THE BHAGAVAD GITA Chapter 6

Excerpts from God Talks with Arjuna: The Bhagavad Gita
by Paramahansa Yogananda

The Science of Meditation

VI:5-6
Let man uplift the self (ego) by the self; let the self not be self-degraded (cast down). Indeed, the self is its own friend; and the self is its own enemy.

For him whose self (ego) has been conquered by the Self (soul), the Self is the friend of the self; but verily, the Self behaves inimically, as an enemy, toward the self that is not subdued. [—Commentary]

Alternative translation:
The mind acts like an enemy for those who do not control it.

VI:7
The tranquil sage, victorious over the self (ego), is ever fully established in the Supreme Self (Spirit), whether he encounter cold or heat, pleasure or pain, praise or blame.

VI:9
He is a supreme yogi who regards with equal-mindedness all men—patrons, friends, enemies, strangers, mediators, hateful beings, relatives, the virtuous and the ungodly. [—Commentary]

 

Meditation

VI:10
Free from ever-hoping desires and from cravings for possessions, with the heart (waves of feeling) controlled by the soul (by yoga concentration), retiring alone to a quiet place, the yogi should constantly try to unite with the soul. [—Commentary]

VI:11
The yogi's seat, in a clean place, should be firm (not wobbly), neither too high nor too low, and covered, first, with kusha grass, then with a deer or tiger skin, then with a cloth. [—Commentary]

 

Concentration

VI:12
Established on that seat, concentrating the mind on one point, and controlling the activities of the fanciful faculty (chitta, feeling — the power that visualizes) and the senses, let him practice yoga for self-purification. [—Commentary]

 

Key to meditation:
concentrating at point between the eyebrows

VI:13
Firmly holding the spine, neck, and head erect and motionless, let the yogi focus his eyes at the starting place of the nose (the spot between the two eyebrows); let him not gaze around in various directions. [—Commentary]

 

AUM (OM)

VI:14-15
With serenity and fearlessness, with steadfastness in brahmacharya, with the mind controlled, with the thoughts centered on Me, the yogi should sit, meditating on Me as the Final Goal. [—Commentary]

The self-governed yogi — he whose mind is fully under control — thus engaging his soul in ceaseless meditative union with Spirit, attains the peace of My being: the final Nirvana (deliverance).

 

Control of the Mind

VI:19-23
The illustration of an unflickering flame of light in a mindless spot may be used in reference to a yogi who has conquered his feeling (chitta) by the practice of meditation on the Self.

The state of complete tranquility of the feeling (chitta), attained by yoga meditation, in which the self (ego) perceives itself as the Self (soul) and is content (fixed) in the Self;

The state in which the sense-transcendent immeasurable bliss becomes known to the awakened intuitive intelligence, and in which the yogi remains enthroned, never again to be removed;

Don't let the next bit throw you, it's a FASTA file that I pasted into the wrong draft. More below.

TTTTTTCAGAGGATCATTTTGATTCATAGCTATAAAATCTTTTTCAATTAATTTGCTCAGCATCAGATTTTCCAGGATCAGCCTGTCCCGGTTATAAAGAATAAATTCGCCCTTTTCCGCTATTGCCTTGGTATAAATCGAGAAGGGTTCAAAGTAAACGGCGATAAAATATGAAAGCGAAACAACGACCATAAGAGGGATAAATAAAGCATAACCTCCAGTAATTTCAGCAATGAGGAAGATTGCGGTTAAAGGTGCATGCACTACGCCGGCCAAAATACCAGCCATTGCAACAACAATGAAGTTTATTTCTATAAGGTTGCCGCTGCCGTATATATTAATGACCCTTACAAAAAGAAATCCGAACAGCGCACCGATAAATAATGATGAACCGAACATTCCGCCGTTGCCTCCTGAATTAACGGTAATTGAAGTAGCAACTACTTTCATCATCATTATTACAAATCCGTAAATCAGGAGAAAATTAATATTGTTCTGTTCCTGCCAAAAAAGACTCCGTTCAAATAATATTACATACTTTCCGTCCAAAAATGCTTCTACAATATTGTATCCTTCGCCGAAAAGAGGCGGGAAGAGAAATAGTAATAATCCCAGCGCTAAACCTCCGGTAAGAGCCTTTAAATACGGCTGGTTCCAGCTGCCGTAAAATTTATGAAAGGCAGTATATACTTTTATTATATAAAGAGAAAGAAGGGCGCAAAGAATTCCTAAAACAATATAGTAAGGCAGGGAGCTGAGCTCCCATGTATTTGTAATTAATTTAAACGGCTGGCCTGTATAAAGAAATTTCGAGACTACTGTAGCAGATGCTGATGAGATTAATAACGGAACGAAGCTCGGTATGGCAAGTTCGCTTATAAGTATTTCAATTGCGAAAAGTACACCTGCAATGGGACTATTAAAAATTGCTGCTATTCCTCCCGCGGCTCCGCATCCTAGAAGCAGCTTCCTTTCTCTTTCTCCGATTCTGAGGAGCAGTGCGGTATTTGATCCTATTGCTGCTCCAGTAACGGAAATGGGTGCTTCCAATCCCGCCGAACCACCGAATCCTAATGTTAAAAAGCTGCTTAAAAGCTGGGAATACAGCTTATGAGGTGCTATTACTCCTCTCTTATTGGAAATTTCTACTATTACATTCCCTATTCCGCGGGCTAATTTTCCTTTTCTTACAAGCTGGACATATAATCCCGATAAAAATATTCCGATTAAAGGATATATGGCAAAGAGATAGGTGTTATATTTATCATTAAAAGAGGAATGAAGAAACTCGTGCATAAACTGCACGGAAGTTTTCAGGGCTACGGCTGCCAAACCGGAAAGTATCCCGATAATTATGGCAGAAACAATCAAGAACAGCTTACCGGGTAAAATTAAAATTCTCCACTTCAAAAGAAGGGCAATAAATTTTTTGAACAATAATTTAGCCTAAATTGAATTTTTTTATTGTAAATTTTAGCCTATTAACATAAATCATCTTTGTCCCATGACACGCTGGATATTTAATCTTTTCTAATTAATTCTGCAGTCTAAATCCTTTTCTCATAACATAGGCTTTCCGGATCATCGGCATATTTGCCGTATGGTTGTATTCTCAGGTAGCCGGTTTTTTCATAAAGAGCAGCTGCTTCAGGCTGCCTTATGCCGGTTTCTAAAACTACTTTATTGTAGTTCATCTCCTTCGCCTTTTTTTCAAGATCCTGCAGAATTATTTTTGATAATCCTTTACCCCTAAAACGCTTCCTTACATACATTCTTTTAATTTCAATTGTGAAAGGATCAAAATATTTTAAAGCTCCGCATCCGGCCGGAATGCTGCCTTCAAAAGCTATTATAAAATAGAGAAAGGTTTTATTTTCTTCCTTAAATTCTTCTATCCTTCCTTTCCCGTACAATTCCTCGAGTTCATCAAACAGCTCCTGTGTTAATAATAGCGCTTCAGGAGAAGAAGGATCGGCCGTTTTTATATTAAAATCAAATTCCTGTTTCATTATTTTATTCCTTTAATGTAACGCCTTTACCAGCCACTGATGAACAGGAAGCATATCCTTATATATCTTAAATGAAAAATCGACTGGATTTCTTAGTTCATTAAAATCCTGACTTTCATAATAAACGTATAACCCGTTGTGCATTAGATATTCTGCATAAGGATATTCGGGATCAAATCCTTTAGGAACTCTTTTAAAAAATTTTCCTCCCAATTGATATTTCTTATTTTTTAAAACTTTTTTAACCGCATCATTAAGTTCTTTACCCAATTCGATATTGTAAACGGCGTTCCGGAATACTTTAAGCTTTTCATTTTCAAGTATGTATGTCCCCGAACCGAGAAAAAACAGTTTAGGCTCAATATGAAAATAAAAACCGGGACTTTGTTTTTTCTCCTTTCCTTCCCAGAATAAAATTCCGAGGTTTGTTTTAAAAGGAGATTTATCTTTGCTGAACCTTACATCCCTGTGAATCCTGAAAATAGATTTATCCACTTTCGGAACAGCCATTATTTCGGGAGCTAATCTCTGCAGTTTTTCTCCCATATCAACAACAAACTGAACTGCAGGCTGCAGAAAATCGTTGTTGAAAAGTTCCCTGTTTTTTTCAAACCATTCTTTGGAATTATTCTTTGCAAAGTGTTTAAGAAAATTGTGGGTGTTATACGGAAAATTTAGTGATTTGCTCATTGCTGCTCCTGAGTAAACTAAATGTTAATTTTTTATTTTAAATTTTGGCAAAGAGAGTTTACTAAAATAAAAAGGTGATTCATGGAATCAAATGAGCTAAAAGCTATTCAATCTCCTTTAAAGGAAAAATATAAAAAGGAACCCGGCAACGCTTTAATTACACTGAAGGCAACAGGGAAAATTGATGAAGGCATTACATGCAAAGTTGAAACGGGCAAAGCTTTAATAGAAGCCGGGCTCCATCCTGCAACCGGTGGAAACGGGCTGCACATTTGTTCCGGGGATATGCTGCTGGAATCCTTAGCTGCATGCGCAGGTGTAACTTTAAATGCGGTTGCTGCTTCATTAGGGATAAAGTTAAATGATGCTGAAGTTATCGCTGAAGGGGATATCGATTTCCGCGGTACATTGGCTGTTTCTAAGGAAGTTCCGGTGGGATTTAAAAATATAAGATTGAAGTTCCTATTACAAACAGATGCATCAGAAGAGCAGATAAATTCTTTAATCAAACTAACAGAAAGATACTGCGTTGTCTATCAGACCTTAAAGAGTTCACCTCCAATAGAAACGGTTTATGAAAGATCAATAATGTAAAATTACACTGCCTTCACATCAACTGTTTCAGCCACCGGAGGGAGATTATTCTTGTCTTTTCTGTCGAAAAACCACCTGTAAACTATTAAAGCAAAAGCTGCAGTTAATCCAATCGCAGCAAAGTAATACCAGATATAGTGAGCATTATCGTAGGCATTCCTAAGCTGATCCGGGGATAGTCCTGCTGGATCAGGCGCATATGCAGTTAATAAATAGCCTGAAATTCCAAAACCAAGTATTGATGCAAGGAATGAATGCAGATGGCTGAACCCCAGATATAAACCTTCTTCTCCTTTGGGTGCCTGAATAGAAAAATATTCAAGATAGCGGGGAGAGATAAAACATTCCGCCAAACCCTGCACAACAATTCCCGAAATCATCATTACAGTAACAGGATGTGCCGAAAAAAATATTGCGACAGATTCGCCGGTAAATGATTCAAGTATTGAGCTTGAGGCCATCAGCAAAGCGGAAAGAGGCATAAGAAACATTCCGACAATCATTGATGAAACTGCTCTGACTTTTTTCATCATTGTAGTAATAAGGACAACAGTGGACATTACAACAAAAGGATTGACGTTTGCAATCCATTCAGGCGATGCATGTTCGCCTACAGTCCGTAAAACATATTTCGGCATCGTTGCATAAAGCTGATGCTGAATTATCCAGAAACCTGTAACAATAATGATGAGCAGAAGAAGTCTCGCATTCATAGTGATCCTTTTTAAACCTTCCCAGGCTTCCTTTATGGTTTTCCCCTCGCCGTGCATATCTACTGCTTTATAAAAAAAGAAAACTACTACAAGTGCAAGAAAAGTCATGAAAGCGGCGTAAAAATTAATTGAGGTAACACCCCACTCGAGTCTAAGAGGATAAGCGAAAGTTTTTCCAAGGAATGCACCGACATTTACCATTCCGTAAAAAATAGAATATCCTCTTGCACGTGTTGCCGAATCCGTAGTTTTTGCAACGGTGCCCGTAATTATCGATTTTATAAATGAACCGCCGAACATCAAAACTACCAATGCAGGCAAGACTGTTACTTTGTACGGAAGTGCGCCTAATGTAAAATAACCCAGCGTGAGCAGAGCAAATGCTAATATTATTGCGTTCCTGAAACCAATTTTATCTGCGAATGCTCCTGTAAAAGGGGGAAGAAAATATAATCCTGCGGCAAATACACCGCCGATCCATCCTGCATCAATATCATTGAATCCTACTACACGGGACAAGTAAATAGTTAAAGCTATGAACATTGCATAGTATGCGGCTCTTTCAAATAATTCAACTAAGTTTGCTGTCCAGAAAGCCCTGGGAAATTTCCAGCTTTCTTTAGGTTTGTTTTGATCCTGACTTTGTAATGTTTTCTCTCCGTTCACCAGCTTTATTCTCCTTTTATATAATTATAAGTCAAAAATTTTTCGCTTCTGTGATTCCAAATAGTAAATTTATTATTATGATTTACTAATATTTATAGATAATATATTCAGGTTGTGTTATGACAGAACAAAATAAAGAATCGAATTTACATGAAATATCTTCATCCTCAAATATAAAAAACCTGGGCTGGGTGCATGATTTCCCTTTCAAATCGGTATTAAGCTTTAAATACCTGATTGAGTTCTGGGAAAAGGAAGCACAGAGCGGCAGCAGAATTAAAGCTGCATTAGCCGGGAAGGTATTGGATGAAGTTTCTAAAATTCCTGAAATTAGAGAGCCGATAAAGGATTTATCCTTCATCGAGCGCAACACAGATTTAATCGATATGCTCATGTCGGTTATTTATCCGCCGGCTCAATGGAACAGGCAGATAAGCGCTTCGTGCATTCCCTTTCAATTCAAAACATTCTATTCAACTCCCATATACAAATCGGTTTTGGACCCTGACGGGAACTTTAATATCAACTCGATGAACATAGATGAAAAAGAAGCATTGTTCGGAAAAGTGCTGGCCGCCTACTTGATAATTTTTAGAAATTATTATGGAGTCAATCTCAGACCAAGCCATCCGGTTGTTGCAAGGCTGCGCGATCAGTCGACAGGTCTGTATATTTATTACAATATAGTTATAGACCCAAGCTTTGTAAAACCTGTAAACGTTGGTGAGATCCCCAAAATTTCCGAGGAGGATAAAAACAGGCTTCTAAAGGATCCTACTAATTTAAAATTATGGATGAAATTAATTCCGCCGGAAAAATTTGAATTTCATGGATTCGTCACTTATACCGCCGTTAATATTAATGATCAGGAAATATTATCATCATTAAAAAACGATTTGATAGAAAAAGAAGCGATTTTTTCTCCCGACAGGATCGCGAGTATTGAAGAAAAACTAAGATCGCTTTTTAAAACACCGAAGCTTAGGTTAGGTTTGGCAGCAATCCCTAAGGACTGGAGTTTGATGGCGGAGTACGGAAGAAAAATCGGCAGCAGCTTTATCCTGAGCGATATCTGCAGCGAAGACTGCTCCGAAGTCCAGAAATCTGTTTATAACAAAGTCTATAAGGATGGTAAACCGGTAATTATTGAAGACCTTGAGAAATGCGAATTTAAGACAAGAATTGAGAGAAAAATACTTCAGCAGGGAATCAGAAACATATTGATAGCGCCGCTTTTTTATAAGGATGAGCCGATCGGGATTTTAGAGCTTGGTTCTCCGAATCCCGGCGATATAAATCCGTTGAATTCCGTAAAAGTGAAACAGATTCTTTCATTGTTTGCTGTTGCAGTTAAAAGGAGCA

The state that, once found, the yogi considers as the treasure beyond all other treasures—anchored therein, he is immune to even the mightiest grief;
That state is known as yoga - the pain-free state. The practice of yoga is therefore to be observed resolutely and with a stout heart. [—Commentary]

VI:24-28
Relinquish without exception all longings born of sankalpas (plannings), and completely control, sheerly with the mind, the sensory organs, the sensory powers, and their contact with the ubiquitous sense objects.

With the intuitive discrimination saturated in patience, with the mind absorbed in the soul, the yogi, freeing his mind from all thoughts, will by slow degrees attain tranquility.

Whenever the fickle and restless mind wanders away —for whatever reason—let the yogi withdraw it from those distractions and return it to the sole control of the Self.

The yogi who has completely calmed the mind and controlled the passions and freed them from all impurities, and who is one with Spirit—verily, he has attained supreme blessedness.

The yogi, free from all impurities, ceaselessly engaging the Self thus in the activity of yoga (divine union), readily attains the blessedness of continuous mergence in Spirit. With the soul united to Spirit by yoga, with a vision of equality for all things, the yogi beholds his Self (Spirit-united) in all creatures and all creatures in the Spirit. [—Commentary]

 

"I See Myself in Everyone and Everyone in Myself"

VI:29
With the soul united to Spirit by yoga, with a vision of equality for all things, the yogi beholds his Self (Spirit-united) in all creatures and all creatures in the Spirit.

Alternative translation:
"He who sees everyone in himself, and himself in everyone, thus seeing the same God living in all, he, the sage, no more kills the Self by the self."

 

"God Has Become Myself"

VI:30
He who perceives Me everywhere and beholds everything in Me never loses sight of Me, nor do I ever lose sight of him. [—Commentary]

 

Control of Mind

VI:34
Verily, the mind is unsteady, tumultuous, powerful, obstinate! O Krishna, I consider the mind as difficult to master as the wind! [—Commentary]

VI:46
The yogi is deemed greater than body-disciplining ascetics, greater even than the followers of the path of wisdom or of the path of action; be thou, O Arjuna, a yogi! [—Commentary]

VI:47
He who with devotion absorbs himself in Me, with his soul immersed in Me, him I regard, among all classes of yogis, as the most equilibrated. [—Commentary]

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